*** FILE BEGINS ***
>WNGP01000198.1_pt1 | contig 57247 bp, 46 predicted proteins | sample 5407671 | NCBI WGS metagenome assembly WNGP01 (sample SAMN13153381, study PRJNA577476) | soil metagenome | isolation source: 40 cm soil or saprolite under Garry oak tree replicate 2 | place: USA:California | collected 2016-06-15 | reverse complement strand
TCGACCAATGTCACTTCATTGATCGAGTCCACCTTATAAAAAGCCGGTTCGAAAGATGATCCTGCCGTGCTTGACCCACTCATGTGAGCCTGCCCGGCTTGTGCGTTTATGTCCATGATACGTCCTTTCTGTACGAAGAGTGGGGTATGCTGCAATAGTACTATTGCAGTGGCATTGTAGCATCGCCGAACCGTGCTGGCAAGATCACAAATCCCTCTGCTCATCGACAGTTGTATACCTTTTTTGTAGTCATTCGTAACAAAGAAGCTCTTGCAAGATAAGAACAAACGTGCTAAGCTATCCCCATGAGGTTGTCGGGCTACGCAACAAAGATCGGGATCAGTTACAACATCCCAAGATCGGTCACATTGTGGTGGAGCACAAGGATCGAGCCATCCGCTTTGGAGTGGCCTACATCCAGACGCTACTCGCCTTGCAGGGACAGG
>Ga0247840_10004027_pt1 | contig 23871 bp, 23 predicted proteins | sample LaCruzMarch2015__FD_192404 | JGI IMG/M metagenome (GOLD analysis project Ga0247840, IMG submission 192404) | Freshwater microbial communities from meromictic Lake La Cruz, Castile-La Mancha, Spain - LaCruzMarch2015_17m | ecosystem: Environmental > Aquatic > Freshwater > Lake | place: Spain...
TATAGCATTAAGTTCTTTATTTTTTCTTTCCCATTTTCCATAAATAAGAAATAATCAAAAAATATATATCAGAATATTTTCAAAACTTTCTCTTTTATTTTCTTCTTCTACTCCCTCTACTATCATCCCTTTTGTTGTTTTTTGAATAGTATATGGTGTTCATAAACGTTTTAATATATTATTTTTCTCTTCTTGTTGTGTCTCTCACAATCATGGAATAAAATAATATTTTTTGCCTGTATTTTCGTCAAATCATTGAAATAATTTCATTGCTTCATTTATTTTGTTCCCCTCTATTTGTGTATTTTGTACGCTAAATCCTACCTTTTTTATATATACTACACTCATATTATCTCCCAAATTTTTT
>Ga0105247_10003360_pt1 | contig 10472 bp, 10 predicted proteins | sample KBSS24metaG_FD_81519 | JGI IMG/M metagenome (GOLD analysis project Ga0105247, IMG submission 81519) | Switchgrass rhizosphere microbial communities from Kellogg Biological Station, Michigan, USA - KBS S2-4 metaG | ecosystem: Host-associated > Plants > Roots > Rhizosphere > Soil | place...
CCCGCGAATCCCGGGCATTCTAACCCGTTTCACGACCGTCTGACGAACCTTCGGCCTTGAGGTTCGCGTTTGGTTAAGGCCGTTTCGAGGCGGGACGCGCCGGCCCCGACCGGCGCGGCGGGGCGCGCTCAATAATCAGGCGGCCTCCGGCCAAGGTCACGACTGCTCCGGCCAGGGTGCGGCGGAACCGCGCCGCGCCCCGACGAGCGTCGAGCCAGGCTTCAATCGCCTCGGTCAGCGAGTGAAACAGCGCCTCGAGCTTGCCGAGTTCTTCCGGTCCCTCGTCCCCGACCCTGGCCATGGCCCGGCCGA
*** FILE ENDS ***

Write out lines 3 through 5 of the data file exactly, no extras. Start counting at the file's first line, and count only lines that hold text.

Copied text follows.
>Ga0247840_10004027_pt1 | contig 23871 bp, 23 predicted proteins | sample LaCruzMarch2015__FD_192404 | JGI IMG/M metagenome (GOLD analysis project Ga0247840, IMG submission 192404) | Freshwater microbial communities from meromictic Lake La Cruz, Castile-La Mancha, Spain - LaCruzMarch2015_17m | ecosystem: Environmental > Aquatic > Freshwater > Lake | place: Spain...
TATAGCATTAAGTTCTTTATTTTTTCTTTCCCATTTTCCATAAATAAGAAATAATCAAAAAATATATATCAGAATATTTTCAAAACTTTCTCTTTTATTTTCTTCTTCTACTCCCTCTACTATCATCCCTTTTGTTGTTTTTTGAATAGTATATGGTGTTCATAAACGTTTTAATATATTATTTTTCTCTTCTTGTTGTGTCTCTCACAATCATGGAATAAAATAATATTTTTTGCCTGTATTTTCGTCAAATCATTGAAATAATTTCATTGCTTCATTTATTTTGTTCCCCTCTATTTGTGTATTTTGTACGCTAAATCCTACCTTTTTTATATATACTACACTCATATTATCTCCCAAATTTTTT
>Ga0105247_10003360_pt1 | contig 10472 bp, 10 predicted proteins | sample KBSS24metaG_FD_81519 | JGI IMG/M metagenome (GOLD analysis project Ga0105247, IMG submission 81519) | Switchgrass rhizosphere microbial communities from Kellogg Biological Station, Michigan, USA - KBS S2-4 metaG | ecosystem: Host-associated > Plants > Roots > Rhizosphere > Soil | place...